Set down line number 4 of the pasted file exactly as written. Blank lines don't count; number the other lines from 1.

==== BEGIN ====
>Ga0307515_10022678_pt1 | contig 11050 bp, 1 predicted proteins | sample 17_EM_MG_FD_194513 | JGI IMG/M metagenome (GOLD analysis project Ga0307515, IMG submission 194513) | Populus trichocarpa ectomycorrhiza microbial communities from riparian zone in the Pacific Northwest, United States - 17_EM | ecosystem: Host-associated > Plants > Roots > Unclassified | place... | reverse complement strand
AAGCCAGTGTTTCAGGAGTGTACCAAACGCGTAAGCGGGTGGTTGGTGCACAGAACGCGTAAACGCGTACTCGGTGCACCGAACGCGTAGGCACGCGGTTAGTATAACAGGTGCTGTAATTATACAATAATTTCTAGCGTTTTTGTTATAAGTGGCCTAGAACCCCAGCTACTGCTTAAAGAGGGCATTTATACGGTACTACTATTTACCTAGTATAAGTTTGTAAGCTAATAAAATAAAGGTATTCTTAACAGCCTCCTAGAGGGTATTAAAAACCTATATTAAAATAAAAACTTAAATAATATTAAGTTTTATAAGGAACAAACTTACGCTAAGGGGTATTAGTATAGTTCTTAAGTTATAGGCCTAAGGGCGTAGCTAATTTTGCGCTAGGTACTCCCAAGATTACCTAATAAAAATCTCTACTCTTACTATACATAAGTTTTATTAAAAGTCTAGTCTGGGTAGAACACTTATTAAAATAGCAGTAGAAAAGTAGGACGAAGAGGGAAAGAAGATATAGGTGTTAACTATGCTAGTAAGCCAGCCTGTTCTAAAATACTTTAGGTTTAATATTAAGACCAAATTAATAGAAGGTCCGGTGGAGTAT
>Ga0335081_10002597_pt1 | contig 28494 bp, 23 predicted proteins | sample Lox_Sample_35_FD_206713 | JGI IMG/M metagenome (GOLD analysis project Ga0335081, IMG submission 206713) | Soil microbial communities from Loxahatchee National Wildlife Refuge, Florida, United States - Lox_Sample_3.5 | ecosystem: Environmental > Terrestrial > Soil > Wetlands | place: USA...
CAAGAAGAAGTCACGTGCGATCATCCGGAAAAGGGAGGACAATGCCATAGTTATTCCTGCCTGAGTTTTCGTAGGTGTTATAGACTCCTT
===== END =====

CAAGAAGAAGTCACGTGCGATCATCCGGAAAAGGGAGGACAATGCCATAGTTATTCCTGCCTGAGTTTTCGTAGGTGTTATAGACTCCTT